Left – Darcy Kent and Tilly Legge. Photo – Sarah Walker
I'm not sure if I've got this completely right, but in the late 19th century, Austrian aristocratic author Leopold von Sacher-Masoch (from whose name we get the word masochist) wrote an apparently fictitious novella titled Venus In Furs. However it turns out that the novella was considerably more autobiographical than fiction.
American playwright David Ives wrote his 2010 stage adaptation of the novella, its main device being a reading of a play. So what we have here is a play within a play based on the fictitious version of an autobiography... Both the novella and the facts behind it make for fascinating reading, but let's focus on David Ives' adaptation and Lightning Jar Theatre's presentation of it.
The play opens with playwright Thomas venting his frustration at not being able to cast the female lead – Vanda – in his adaptation of Venus In Furs in spite of having gone through so many auditions. He is about to leave the office for the day when hopeful actress Vanda bursts through the door, hours too late. The lack of chemistry between the two is palpable. Thomas knows immediately and instinctively that Vanda is absolutely not right for the role of Vanda. And yet she persuades him to do a reading, with him agreeing to do the first three pages only, more to humour her and get her out of his hair. When her three pages is up, Thomas is intrigued. The reading continues, and some wonderfully inventive theatre unfolds.
I have to get kind of vague from here on, for to give away too much detail would be to ruin some of the surprise and some of the fun. There is much switching in and out of character, much role playing and even some clever role reversal. There is much humour, but also a great deal of drama and intrigue and the questioning of motives, as well as the questioning of identity. Given recent events in Hollywood with the Harvey Weinstein affair and the power many Hollywood big-shots have had and abused, the subject matter in this play seems timely, although perhaps it's more accurate to say it's a play just ahead of its time. Although, of course, sexual politics and the abuse of power are timeless.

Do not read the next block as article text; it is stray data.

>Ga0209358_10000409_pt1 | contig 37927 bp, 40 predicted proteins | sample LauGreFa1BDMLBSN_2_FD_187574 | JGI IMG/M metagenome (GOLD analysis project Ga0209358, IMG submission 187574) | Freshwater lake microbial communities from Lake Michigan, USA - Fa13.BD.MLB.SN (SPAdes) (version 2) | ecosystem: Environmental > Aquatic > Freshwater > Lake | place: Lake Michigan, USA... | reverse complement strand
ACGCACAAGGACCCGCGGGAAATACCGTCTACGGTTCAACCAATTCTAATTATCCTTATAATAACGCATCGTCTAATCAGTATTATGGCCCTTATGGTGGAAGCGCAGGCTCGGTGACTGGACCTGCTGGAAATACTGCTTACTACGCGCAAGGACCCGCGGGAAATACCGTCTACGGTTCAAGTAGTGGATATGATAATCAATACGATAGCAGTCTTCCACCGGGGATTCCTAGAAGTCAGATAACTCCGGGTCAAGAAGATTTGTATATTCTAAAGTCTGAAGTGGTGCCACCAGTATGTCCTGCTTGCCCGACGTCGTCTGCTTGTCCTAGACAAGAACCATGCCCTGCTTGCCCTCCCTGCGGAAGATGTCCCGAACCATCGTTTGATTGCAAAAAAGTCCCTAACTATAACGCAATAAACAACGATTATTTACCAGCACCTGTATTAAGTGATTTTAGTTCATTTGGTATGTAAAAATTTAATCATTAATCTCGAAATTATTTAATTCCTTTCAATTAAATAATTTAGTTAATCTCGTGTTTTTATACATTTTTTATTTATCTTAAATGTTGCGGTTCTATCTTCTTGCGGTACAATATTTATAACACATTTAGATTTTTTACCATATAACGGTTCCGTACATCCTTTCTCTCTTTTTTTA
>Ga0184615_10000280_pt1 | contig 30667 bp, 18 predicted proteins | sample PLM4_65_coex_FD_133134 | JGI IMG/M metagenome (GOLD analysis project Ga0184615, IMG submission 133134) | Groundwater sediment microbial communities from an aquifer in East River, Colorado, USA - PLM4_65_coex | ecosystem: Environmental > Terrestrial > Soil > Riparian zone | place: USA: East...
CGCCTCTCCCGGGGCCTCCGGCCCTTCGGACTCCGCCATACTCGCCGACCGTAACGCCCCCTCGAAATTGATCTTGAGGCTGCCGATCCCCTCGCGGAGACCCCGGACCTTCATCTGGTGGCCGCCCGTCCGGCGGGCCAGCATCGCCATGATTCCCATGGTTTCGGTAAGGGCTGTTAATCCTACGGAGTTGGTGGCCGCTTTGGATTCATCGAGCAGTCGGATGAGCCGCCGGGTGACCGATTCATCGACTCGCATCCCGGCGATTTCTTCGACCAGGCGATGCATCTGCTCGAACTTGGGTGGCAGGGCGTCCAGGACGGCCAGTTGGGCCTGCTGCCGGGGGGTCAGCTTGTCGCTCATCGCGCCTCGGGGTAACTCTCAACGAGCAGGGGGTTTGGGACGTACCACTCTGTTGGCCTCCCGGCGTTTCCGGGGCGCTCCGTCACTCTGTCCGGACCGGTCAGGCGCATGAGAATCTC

Darcy Kent as Thomas and Tilly Legge as Vanda are excellent. Not only are they comfortable and convincing in their roles, but their skill in switching roles is impeccable. Both characters develop very naturally as the story progresses, intriguing the audience, reeling us into their world. By the halfway mark, you really won't know how things are going to pan out. But you will find yourself guessing, so compelling is the story, and my guess is you won't guess the ending. Just after the show, you might even find yourself a little unsure about what the hell just happened.
When a script is this good and the acting does such a superb script justice, it's probably a good idea to avoid distraction, and to that length, set, sound and lighting effects have been kept to a minimum. There is thunder and lighting, some quietly menacing aural effects and some loud effects towards the climax, but overall the acting and writing are left to work their magic. It helps that the bare stage of fortyfivedownstairs has character of its own, lending itself to the full spectrum of moods.
And there are many moods throughout this play. There are many laughs, and there is much to think about.
Lightning Jar Theatre presents
Venus In Fur
by David Ives
Director Kirsten Von Bibra
Venue: fortyfivedownstairs | 45 Flinders Lane Melbourne VIC
Dates: 13 – 24 Match 2018
Tickets: $35 – $40